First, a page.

Threatened species listing process
The Threatened Species Conservation Act (TSC Act) provides for threatened species, populations, ecological communities and key threatening processes listing.
The TSC Act establishes an independent scientific committee which is responsible for determining which species, populations and ecological communities should to be listed as endangered, vulnerable or extinct under the TSC Act, and also to identify key threatening processes.
The listing process is used to
- add a species, population or ecological community to the list
- reclassify a species or ecological community from one threat category to another, or
- delist a species, population or ecological community
The process by which species, populations and ecological communities are listed as threatened is the foundation of the Act, which requires that listing decisions are
made by an independent scientific body (ie the committee)
scientifically robust and based on the best available scientific information
completed within a suitable time period that allows for thorough assessment against appropriate criteria
made on scientific grounds only
Making a nomination
Any person or organisation can nominate a species, population, ecological community or key threatening process for listing, delisting or changing its threat category under the TSC Act.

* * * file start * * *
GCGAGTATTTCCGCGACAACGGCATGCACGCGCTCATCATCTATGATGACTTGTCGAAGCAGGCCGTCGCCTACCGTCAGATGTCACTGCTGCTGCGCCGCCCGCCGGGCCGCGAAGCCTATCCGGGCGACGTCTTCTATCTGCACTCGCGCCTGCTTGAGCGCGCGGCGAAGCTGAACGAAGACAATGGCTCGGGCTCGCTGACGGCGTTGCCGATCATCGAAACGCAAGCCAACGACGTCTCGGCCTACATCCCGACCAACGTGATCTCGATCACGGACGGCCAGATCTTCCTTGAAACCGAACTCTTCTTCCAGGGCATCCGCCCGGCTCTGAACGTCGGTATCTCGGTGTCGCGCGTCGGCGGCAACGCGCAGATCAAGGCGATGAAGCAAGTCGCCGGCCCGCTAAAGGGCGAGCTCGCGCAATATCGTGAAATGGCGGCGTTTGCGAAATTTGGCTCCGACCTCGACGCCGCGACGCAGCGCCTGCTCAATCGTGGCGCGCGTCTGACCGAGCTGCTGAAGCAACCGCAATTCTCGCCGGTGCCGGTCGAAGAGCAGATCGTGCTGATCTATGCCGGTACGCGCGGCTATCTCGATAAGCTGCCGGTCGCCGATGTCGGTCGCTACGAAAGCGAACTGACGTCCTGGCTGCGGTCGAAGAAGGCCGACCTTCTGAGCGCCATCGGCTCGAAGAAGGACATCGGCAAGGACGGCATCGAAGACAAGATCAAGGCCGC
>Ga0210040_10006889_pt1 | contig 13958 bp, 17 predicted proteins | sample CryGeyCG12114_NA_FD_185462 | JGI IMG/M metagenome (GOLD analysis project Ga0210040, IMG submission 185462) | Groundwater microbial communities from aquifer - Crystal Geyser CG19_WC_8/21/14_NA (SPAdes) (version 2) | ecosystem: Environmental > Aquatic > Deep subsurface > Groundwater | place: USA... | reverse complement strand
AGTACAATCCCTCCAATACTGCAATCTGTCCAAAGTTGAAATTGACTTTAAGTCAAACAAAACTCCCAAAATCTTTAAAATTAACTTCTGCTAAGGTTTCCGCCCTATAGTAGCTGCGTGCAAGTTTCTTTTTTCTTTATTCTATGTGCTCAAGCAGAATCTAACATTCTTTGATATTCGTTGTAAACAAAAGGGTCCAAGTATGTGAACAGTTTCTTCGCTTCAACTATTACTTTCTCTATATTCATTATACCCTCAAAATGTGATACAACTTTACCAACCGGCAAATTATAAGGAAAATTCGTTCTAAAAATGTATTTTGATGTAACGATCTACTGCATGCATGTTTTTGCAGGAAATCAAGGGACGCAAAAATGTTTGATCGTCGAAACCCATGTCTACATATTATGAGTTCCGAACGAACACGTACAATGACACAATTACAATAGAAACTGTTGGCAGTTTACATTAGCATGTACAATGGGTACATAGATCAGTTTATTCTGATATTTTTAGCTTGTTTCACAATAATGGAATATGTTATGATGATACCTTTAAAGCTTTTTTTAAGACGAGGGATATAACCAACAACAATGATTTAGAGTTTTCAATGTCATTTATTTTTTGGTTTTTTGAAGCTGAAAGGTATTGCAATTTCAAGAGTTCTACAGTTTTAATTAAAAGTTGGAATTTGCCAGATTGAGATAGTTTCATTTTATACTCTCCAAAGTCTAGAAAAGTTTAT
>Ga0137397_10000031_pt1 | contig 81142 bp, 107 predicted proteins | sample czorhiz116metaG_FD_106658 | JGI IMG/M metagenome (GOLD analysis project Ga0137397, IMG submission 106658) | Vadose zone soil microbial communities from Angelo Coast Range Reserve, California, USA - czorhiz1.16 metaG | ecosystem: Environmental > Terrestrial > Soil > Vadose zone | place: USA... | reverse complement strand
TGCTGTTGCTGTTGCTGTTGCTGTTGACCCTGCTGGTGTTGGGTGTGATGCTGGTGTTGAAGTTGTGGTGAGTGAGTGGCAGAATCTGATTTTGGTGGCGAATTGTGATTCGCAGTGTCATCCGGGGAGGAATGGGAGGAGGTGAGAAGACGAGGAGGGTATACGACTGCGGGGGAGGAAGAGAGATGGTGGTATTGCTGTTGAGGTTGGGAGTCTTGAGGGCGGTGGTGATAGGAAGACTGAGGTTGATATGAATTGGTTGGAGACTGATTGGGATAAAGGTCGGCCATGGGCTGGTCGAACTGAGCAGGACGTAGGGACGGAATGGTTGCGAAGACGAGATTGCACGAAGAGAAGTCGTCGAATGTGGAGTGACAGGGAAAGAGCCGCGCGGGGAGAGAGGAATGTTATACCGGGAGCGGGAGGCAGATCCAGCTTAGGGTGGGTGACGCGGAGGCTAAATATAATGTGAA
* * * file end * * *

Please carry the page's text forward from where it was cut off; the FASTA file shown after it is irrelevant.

What criteria does the scientific committee consider when determining the status of a species?
The Threatened Species Conservation Regulation 2010 prescribes the criteria used by the committee to classify species, populations and ecological communities into one of three categories: critically endangered, endangered or vulnerable.
The criteria require certain factors be considered, such as population size, reduction in geographic distribution and habitat quality, sensitivity to human activities and stochastic events. They are adapted from the Commonwealth Environment Protection and Biodiversity Conservation Regulations 2000 and World Conservation Union (IUCN) criteria.
How can you comment on a listing proposal?
The scientific committee publishes notice of preliminary determinations in the Government Gazette, relevant regional and statewide newspapers and via OEH's website.
Any person or organisation can make a submission to the committee and provide additional information for it to consider before it makes a final determination. The public consultation period is generally for a period of 30 days.
Page last updated: 06 August 2012